Electronic Devices: All cell phones and pagers must be turned off prior to entering the classroom or lab. The use of any electronic device during a test or quiz is prohibited. Any use of such a device will be considered a breach of academic integrity.
Special Needs: If you are on record with the College's Office of Disability Support Services as having special academic or physical needs requiring accommodations, please meet with me as soon as possible. We need to discuss your accommodations before they can be implemented. Also, please note that arrangements for extended time on exams and testing in a semi-private setting must be made at least one week before the exams. If you believe you are eligible for accommodations but have not yet formally contacted the Office of Disability Support Services in the Goode-Pasfield Center in the Library, please contact Bill Tenbrunsel, Associate Dean, at 375-2247 or firstname.lastname@example.org.
Computer Use Policies: All students must abide by the Computer Use policies of the Roanoke College. Failure to do so will result in involuntary withdrawal from the course.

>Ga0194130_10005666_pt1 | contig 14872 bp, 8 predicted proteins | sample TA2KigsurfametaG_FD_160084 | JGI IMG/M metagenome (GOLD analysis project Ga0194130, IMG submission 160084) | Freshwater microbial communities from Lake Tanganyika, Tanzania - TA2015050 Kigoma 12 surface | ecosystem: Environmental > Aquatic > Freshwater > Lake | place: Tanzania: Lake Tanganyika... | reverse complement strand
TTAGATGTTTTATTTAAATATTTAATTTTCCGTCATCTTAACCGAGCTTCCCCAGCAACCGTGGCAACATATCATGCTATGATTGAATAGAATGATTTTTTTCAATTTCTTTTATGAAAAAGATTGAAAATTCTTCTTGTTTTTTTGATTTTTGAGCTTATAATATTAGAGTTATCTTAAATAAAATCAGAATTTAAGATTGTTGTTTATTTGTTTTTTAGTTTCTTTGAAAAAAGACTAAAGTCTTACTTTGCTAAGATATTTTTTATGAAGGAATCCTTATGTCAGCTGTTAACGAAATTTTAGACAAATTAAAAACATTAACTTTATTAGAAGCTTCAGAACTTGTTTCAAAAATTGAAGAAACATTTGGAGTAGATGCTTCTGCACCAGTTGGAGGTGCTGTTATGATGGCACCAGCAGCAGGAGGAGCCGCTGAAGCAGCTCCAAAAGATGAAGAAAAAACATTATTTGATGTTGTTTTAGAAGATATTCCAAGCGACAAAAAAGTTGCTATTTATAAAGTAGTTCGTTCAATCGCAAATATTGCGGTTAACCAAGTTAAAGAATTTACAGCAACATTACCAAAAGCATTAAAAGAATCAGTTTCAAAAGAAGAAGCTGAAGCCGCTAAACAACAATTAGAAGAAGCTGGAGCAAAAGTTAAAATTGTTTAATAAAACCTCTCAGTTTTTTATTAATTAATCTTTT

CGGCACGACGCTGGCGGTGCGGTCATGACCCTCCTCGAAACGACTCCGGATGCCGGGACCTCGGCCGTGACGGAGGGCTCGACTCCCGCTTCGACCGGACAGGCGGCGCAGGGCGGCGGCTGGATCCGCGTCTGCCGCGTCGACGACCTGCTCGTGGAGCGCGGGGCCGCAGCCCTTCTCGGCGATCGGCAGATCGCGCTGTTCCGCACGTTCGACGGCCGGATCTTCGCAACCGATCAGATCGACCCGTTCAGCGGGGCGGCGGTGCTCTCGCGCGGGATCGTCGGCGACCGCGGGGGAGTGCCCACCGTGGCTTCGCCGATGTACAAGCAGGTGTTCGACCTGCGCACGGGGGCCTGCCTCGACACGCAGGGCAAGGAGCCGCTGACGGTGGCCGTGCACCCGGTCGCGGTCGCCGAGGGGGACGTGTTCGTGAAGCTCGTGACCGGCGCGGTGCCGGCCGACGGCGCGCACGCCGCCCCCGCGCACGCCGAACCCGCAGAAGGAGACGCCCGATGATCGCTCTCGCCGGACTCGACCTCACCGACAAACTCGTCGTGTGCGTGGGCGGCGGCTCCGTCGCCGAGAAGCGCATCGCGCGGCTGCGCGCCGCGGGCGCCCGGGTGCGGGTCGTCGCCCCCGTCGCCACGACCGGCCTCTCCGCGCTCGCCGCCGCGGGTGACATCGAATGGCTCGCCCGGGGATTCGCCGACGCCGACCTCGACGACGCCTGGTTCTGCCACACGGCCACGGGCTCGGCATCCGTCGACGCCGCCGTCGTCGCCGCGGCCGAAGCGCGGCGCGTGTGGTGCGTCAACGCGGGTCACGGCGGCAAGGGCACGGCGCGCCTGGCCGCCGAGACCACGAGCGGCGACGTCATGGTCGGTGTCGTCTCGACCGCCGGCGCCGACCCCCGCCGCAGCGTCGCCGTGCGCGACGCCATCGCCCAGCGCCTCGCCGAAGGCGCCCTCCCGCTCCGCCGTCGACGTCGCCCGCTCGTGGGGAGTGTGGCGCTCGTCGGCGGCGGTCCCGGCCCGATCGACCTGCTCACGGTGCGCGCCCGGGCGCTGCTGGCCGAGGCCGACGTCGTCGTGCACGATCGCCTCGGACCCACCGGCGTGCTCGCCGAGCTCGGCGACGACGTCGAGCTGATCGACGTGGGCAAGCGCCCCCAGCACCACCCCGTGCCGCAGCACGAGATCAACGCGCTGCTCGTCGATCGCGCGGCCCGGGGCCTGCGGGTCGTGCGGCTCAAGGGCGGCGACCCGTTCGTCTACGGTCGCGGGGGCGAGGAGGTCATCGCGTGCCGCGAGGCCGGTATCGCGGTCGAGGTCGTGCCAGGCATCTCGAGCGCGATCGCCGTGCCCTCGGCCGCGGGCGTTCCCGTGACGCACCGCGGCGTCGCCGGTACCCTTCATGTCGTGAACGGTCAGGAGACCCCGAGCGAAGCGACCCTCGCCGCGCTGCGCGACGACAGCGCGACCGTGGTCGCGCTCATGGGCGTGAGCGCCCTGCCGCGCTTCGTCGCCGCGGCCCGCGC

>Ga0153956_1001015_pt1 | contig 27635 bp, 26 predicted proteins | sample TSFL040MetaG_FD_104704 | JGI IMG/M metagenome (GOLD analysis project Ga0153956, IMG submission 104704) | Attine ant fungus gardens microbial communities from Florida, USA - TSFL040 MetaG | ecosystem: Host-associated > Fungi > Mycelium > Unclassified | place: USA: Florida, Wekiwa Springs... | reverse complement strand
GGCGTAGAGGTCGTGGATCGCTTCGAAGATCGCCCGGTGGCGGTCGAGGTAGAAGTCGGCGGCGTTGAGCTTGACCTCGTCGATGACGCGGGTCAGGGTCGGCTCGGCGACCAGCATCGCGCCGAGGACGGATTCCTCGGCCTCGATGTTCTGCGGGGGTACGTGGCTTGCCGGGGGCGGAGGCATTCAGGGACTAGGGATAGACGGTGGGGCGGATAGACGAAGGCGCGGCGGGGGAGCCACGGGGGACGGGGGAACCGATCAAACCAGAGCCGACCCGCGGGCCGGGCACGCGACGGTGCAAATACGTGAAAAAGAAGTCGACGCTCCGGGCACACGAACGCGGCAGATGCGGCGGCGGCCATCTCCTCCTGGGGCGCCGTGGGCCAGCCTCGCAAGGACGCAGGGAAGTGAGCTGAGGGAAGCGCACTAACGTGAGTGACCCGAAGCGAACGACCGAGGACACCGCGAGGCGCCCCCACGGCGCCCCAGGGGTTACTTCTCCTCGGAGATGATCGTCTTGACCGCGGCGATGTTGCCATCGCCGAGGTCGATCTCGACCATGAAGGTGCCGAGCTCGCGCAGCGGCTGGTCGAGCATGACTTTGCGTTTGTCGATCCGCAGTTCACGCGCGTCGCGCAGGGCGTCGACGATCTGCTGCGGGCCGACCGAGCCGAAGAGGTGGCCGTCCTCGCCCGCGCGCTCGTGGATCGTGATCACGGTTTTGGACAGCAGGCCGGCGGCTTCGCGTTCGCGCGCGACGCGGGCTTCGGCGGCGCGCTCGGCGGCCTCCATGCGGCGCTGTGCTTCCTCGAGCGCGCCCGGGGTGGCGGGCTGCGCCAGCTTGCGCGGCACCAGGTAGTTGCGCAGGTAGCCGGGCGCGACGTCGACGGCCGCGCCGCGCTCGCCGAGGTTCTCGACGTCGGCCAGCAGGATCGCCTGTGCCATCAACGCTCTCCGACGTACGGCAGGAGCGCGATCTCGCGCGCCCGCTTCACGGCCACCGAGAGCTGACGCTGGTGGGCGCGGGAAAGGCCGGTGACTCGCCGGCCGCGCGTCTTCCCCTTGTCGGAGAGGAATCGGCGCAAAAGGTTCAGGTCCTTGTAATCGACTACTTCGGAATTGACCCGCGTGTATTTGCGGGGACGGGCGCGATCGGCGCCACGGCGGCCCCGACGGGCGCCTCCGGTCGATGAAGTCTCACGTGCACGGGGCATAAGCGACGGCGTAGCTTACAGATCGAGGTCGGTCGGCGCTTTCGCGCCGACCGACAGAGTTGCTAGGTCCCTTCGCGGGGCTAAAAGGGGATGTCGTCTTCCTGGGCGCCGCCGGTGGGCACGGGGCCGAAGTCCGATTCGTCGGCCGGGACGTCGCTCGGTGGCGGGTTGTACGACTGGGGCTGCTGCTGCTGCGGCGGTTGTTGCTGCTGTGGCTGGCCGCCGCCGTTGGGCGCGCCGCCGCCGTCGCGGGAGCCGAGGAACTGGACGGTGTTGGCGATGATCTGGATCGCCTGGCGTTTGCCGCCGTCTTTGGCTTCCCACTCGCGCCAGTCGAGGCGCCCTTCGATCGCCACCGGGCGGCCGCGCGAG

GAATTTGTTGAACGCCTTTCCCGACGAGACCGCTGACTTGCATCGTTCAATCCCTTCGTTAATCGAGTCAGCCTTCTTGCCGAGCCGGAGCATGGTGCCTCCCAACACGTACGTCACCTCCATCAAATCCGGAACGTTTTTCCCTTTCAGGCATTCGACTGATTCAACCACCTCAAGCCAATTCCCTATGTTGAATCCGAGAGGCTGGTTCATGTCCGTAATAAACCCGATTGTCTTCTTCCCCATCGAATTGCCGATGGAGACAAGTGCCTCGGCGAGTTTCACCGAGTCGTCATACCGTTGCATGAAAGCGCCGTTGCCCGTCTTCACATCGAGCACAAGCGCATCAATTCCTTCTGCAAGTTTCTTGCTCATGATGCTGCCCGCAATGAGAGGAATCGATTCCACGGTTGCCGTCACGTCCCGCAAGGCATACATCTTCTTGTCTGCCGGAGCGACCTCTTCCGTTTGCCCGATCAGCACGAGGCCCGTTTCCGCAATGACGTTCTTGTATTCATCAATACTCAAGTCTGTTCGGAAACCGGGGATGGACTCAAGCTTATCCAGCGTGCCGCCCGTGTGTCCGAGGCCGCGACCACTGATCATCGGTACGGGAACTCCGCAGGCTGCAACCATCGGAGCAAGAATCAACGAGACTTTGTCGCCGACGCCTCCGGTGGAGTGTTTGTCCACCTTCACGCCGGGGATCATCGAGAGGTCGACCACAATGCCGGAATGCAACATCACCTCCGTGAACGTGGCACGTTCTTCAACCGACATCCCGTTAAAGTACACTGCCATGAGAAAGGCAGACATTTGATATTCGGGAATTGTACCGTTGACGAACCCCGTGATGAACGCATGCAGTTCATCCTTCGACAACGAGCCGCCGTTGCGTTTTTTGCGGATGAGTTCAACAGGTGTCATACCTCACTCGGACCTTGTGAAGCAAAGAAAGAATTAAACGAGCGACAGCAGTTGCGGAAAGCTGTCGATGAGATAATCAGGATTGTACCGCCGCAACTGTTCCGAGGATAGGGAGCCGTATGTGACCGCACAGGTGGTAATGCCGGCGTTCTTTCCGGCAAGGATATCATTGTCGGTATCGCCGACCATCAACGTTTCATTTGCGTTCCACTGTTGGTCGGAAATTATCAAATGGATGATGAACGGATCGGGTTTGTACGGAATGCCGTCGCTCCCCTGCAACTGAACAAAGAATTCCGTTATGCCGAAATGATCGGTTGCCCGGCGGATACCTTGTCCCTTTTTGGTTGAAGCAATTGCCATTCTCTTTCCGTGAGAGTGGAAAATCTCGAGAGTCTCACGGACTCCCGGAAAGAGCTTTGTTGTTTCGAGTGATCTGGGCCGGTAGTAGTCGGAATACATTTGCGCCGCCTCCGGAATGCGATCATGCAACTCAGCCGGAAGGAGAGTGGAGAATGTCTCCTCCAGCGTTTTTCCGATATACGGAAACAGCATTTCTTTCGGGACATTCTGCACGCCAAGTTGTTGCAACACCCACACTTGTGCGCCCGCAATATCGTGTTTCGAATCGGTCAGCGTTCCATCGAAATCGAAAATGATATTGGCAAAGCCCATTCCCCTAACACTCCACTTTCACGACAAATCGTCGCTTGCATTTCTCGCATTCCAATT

Tentative Schedule (Subject to change with notice.)
|Jan 17||Introduction to Computer Security and Cryptology||Chapters 1, 2; Supplementary Reading|
|Jan 24||Cryptographic Algorithms||Chapters 19 & 20; Supplementary Reading|
|Jan 31||Cryptographic Algorithms, continued||Chapter 20; Supplementary Reading|
|Feb 7||User Authentication; Access Control; Database Security||Chapters 3, 4, 5; Supplementary Reading|
|Feb 14||Intrusion Detection;|
Test #1 (Friday, Feb. 18)
|Chapters 6; Supplementary Reading|
|Feb 21||Malicious Software; Denial of Service||Chapters 7, 8; Supplementary Reading|
|Feb 28||Software Security||Chapters 11, 12; Supplementary Reading|
|Mar 7||Spring Break|
|Mar 14||Internet Security||Chapters 21, 22; Supplementary Reading|
|Mar 21||Social and Ethical Issues;|
Test #2 (Friday, March 25)
|Chapter 18; Supplementary Reading|
|Mar 28||Selected Topics in Computer Security;|
Required Lecture "Can We Build Trustworthy Software?" (Wed, Mar 30 7pm)
|Apr 4||Selected Topics in Computer Security||Supplementary Reading|
|Apr 11||Selected Topics in Computer Security||Supplementary Reading|
|Apr 18||Project Presentations||Supplementary Reading|
|Apr 25||Project Presentations||Supplementary Reading|
|May 2 (8:30)||Final Exam Date - Project Presentations|